“White trash,” he’d said. Now, he is no longer my friend. The Queen is not trash. She is suffering, struggling, and she has a hole in her foot. She is fetching and lovely and full of desire, not for sex, but for credibility, visibility. Who wouldn’t want that? Sure, she tells a tall tale, with words like giantess and temple, long-looped chains and so many silver dollars; it’s her own personal fairy tale, and a good one, too. It may even be brilliant, her talent for forming an image, on the Internet, through emails; that’s where she likes to live. And
that image, which I met long before I ever laid eyes on her, is so very compelling. What you see on her website is all sparkle and spike. She’s a storyteller. She’s the Pied Piper, plus.


We get to the Temple. It’s actually one room in a duplex. Inside, Queenie’s star actress, Kyla, has a cold. Titty Bear is in boxers, with a dog collar around his neck. He pants when he sees us and offers to lick my knee. “No thanks,” I say. The filming begins.


One. Two. Three. Ken is the cameraman. Titty Bear lies on the floor while Kyla pulls down his boxers to show a demure little ass with hair in the crack. She paddles him, but the whole time, she keeps coughing, and her nose runs. This, I would imagine, does not make for good porn, but no one seems to mind. “Oh, this is so great, so great!” Queenie says. She grins at me. “Kyla is a gorgeous girl,” she says. Titty Bear cries, “Mercy.”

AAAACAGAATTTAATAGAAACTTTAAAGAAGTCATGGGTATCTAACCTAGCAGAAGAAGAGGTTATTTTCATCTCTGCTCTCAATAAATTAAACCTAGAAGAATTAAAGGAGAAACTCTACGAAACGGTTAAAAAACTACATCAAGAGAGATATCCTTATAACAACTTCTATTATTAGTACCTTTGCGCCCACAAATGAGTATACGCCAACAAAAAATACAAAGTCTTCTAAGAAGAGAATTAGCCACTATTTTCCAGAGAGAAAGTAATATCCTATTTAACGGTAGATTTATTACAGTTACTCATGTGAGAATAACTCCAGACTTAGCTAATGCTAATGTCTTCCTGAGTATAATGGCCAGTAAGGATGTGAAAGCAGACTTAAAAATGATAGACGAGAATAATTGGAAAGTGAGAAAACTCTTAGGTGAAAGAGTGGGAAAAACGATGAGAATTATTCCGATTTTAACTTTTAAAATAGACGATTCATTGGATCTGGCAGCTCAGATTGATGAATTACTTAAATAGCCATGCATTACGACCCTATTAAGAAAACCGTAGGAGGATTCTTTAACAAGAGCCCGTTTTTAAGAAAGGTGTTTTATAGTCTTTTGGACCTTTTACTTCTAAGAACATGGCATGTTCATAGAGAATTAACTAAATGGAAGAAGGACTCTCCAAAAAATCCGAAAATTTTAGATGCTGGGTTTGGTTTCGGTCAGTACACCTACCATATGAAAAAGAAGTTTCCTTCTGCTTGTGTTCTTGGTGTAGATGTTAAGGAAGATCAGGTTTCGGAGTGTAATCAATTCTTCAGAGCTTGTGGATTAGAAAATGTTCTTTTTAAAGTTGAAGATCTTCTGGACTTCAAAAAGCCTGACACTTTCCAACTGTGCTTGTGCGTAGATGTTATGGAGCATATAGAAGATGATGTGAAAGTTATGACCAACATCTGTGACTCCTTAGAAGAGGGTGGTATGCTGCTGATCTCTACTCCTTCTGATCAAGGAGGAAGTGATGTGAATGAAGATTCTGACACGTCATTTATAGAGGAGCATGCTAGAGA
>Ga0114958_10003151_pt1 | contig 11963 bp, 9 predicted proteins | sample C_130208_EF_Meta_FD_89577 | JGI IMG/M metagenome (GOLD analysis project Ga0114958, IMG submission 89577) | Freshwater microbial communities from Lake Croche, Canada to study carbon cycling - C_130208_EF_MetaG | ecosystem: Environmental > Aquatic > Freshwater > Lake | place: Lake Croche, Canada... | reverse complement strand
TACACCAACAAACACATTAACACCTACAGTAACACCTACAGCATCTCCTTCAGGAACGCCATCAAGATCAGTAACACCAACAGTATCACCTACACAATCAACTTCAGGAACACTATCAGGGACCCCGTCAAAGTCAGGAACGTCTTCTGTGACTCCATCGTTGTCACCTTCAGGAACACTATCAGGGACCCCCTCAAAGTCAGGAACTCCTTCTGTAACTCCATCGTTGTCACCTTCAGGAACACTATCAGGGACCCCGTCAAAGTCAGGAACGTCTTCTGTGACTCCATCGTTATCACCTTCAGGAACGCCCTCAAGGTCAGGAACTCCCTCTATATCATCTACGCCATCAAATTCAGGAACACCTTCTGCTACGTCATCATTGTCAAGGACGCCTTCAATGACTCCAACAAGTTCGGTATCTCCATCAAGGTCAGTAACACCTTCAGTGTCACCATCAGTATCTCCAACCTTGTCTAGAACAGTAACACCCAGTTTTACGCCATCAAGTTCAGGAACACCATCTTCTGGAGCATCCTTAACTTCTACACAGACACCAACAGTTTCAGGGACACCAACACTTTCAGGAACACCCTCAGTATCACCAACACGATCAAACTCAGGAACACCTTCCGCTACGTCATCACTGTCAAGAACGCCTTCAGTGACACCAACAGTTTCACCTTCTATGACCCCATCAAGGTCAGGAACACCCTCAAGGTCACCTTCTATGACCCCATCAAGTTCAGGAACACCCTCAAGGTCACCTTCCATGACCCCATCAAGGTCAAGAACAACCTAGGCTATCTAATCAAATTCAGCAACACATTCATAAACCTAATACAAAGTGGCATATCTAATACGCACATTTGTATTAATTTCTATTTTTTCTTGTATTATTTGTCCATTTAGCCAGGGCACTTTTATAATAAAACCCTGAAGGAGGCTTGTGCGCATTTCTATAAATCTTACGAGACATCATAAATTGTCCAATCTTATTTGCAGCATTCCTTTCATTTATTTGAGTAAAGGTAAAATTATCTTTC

They roll over. Kyla stands on top of Titty Bear with her six-inch high heels. Queenie enters the scene and puts a black mask over Titty Bear’s face. The acting is wooden, devoid of emotion. I don’t know at what point this changes. Hours go by. Someone lights up a bong. “Okay,” says Queenie. “Now, Kyla, I want you to feed him your heel. Titty Bear,” she says, “I want you to take her whole heel in your mouth.”


Titty Bear opens his little mouth, like a baby bird, and desultorily sucks on the stiletto’s tip. The Queen starts to puff. That’s the only way I can describe it. She puffs and puffs and, quite all of a sudden, rage is palpable in the air. “I said the whole heel!” she bellows. “Go on, Titty Bear, take the whole heel into your mouth, Kyla, Kyla, shove it down his throat, shove, shove.” She’s yelling, and the cameras are whirling, Titty Bear choking as he’s orally raped, Kyla, in a trance, plunging her foot — plunging, plunging — and so I see it. I see it. I see the Queen’s rage. “Really give it to him!” she yells. She paces the floor. Titty Bear struggles, his face red, my God, is this a snuff film, stop, stop! I want to cry, but there is no stopping the Queen. Not for these moments. She is in a rage, on a rampage. She grew up poor. She’s always been poor, and as a child, because of her huge size, she was the butt of just too many jokes. “I work eighty hours a week,” she’d told me earlier that day, “and I can’t get ahead. So many people have stolen from me!” Watch out, the Queen is pissed and you tell me, who wouldn’t be? In this country, the rich get richer, the poor get poorer. “I want some recognition,” she’d said. “I want a real position.”